Why the negativity?

Before starting on the who’s and whys of negativity online, allow me to define my stance first. Now, we’ve all had at least on experience online of someone who seems to do nothing but spew a constant torrent of harsh words and abuse online. Why do people do this though? A popular thought is that some people are just jerks. They’re jerks online, so it logically follows that they are likely jerks in real life too. What’s logical, though, is not always what’s correct. Why would someone who is offline a perfectly nice and decent person act like a complete monster online?

For an academic explanation, I turn to Professor of Psychology John Suler. His article “The Online Disinhibition Effect” discussed the phenomena of “social disinhibiton” to describe people acting differently online than they would normally. He also spoke of what he called “toxic disinhibition” to refer to people who, “may be rude, critical, angry, hateful, and threatening… territory they would never explore in the ‘real’ world” (2005). Suler’s usage of “real” isn’t quite accurate anymore with the large-scale rise of social media and web 2.0 blurring that line significantly, but the principle of acting radically different online is not lost on the modern-day.

For a much less formal explanation, think about this example. There is a random average person. This random person is on the internet and is going by a pseudonym so nobody knows who they are. Under these circumstances, what reason do they have to act decently? They could say the most hateful, inflammatory, and insulting things, and what could anyone do about it? The average user can’t do anything outside of appealing to an administrator, or blocking the offending user. Even with these solutions there are still very many more people acting similarly out there.

So why is acting in this manner seemingly so appealing to all the people who engage in similar actions online? Again, let’s turn to Suler. He suggests that people exhibit this level of toxic disinhibition as being, “simply a blind catharsis, a fruitless repetition compulsion or acting out of pathological needs without any beneficial psychology change” (2005). Simply put, they act that way because they find it fun.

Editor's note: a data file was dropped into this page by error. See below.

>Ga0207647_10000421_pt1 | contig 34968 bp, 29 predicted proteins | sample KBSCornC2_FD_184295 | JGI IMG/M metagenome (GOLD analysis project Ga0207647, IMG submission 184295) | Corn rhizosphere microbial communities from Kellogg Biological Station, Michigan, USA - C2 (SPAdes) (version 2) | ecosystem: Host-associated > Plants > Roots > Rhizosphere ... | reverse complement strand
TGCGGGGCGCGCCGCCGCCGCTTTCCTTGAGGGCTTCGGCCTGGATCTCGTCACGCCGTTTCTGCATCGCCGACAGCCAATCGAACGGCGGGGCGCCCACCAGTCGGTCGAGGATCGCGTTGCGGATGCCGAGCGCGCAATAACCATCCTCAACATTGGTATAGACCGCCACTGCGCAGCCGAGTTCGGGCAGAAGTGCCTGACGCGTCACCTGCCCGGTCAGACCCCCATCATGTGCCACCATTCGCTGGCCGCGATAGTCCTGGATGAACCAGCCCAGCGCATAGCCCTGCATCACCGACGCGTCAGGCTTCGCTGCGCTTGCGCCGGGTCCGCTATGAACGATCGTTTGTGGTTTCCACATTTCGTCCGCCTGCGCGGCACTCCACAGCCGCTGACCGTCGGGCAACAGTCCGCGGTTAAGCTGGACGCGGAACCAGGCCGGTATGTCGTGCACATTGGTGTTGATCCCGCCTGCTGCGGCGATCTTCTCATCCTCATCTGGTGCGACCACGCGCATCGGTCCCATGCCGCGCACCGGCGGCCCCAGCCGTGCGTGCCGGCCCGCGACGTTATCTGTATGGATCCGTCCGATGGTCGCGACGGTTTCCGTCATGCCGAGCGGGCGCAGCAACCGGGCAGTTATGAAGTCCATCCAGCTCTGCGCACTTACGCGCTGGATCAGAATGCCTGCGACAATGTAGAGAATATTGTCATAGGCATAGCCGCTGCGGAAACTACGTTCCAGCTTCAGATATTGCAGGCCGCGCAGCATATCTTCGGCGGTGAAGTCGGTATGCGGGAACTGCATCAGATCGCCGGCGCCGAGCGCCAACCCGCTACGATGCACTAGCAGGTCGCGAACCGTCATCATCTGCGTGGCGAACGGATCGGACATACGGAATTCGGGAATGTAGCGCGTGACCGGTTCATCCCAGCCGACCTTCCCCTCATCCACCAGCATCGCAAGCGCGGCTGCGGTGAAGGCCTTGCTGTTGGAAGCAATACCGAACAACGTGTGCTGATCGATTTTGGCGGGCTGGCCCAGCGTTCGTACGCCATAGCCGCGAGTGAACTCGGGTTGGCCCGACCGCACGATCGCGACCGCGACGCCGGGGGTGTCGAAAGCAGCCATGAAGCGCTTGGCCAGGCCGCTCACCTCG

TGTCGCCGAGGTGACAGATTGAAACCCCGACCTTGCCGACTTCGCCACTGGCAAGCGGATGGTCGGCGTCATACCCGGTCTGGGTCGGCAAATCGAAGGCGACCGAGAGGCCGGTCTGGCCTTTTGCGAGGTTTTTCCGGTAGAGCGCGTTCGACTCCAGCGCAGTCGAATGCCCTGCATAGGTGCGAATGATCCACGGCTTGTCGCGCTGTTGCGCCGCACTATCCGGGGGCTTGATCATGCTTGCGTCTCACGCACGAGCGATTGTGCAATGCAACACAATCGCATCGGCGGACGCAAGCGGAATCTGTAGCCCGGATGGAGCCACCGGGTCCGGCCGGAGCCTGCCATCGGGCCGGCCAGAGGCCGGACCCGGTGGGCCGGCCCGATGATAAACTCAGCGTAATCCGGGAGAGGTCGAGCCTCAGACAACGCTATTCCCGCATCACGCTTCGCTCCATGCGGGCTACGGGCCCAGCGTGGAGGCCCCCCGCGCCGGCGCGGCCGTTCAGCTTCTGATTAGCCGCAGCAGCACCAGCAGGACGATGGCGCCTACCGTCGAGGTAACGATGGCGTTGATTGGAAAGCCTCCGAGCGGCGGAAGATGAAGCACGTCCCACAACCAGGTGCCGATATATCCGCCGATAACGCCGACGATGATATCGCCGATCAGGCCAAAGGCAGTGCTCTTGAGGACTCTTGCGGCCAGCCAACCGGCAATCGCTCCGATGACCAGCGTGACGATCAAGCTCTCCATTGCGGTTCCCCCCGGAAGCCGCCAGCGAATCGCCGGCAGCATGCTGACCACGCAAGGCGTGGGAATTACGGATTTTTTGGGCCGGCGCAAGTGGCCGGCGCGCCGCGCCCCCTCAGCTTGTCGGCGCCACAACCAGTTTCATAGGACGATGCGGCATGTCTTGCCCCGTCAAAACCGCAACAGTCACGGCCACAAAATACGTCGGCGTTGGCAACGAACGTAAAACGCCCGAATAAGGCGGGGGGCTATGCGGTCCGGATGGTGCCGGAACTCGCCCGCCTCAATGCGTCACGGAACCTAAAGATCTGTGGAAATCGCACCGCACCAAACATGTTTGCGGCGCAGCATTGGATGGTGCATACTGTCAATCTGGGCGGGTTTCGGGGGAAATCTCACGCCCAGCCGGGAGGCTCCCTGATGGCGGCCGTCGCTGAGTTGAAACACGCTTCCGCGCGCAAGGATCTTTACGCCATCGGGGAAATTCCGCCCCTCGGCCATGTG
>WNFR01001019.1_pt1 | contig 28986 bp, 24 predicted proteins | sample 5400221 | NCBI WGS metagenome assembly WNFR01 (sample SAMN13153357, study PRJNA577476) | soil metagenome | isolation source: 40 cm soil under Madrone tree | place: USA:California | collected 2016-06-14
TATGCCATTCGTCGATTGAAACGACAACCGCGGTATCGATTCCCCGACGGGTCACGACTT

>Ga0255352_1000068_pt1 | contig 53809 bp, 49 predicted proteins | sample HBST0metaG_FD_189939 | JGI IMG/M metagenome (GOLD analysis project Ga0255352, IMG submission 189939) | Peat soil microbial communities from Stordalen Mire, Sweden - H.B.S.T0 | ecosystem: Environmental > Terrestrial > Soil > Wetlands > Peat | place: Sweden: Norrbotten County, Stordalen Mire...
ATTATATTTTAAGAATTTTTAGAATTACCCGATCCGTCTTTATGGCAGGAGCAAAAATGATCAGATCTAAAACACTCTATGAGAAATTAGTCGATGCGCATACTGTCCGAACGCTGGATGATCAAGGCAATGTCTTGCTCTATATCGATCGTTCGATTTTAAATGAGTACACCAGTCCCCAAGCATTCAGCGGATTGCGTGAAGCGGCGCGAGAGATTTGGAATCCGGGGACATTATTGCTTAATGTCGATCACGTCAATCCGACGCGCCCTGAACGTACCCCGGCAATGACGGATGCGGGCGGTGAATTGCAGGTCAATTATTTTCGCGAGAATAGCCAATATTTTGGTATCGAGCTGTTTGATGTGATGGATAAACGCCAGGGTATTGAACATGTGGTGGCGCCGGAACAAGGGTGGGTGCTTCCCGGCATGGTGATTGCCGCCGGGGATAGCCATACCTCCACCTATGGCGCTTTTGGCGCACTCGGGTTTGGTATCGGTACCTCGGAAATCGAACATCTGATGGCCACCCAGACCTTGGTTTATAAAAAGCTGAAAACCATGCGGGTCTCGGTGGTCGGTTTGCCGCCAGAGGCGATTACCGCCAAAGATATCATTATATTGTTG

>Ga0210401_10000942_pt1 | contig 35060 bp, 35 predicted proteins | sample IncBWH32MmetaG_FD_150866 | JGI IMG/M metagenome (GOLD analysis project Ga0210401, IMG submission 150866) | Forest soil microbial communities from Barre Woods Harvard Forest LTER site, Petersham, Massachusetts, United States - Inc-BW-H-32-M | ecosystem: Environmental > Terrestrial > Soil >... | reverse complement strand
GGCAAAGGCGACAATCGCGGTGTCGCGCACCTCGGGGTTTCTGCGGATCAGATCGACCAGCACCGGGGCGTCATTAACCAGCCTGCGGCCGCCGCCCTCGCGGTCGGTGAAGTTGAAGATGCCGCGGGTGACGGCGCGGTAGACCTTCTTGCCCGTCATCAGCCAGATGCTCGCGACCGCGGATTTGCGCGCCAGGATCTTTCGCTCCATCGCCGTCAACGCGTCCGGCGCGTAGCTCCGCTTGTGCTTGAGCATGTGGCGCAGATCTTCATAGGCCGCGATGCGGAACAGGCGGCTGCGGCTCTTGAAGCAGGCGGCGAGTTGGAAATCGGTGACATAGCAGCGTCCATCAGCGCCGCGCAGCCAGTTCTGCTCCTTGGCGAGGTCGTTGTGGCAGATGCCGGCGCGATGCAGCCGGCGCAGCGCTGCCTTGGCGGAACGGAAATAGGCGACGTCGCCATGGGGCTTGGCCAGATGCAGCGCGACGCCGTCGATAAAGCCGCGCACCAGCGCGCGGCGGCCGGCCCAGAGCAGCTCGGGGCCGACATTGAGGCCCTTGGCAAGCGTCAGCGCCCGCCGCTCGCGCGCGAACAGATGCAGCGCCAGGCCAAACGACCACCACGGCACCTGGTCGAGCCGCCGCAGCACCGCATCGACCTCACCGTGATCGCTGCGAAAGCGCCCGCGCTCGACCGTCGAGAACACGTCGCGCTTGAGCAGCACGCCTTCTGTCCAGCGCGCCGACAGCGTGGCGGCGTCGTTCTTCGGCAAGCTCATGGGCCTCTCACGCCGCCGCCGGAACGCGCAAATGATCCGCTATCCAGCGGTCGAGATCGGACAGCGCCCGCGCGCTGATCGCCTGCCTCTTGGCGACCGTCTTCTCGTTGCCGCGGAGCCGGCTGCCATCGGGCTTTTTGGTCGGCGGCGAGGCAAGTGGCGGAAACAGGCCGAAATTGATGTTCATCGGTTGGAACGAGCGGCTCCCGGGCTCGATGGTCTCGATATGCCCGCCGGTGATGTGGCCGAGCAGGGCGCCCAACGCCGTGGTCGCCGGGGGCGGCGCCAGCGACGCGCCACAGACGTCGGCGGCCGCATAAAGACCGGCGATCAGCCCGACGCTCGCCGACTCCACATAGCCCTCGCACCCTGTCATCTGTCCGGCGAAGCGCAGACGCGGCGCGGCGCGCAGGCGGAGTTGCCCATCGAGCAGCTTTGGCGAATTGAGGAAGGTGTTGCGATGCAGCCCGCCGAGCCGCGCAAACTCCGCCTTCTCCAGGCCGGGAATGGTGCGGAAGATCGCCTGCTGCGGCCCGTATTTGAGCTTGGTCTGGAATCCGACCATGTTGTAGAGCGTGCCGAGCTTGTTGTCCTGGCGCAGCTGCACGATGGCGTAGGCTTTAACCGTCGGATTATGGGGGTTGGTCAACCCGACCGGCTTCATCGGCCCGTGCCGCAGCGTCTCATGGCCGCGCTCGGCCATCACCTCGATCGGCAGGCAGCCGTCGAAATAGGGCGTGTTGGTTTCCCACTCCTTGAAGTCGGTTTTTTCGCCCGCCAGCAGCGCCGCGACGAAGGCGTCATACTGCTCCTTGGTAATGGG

It is somewhat easy to see why people think they can do this. Plenty of people online made up a character that they are pretending to be. It wasn’t really “Jane Doe” insulting and demeaning that girl, it was “Blue_Velvet_56.” For a plethora of reasons, it just does not occur to “Jane” in this example that she is really saying that. The foremost reason is that “Jane” can’t see the victim of her abuse. Suler says that, “This invisibility gives people the courage to go places and act in ways that they otherwise would not” (2005). It’s a lot easier to lay personal abuse and insults at a picture of someone, or a just a stand in picture of them, than the person herself. For example, if you insult them in person they can easily fire back insults at you, go to get help, or otherwise stop you from continuing to insult them. On a less physical level, “Jane” can’t see her target, so, in a sense, there is no “real” victim.

Now that things have hopefully had some light shown on them, we can move on to the bigger issues. Namely, what can people to try to avoid this kind of behavior, how to react to it once it does happen, and importantly, how outrage and negativity at something online isn’t always a bad thing. See you next time.

P.S. The article is not publicly available, at least not that I could find, so you will have to either have a research capable account, or buy the article to view it at the link provided.

http://onlinelibrary.wiley.com.ezproxy.rowan.edu/doi/10.1002/aps.42/pdf

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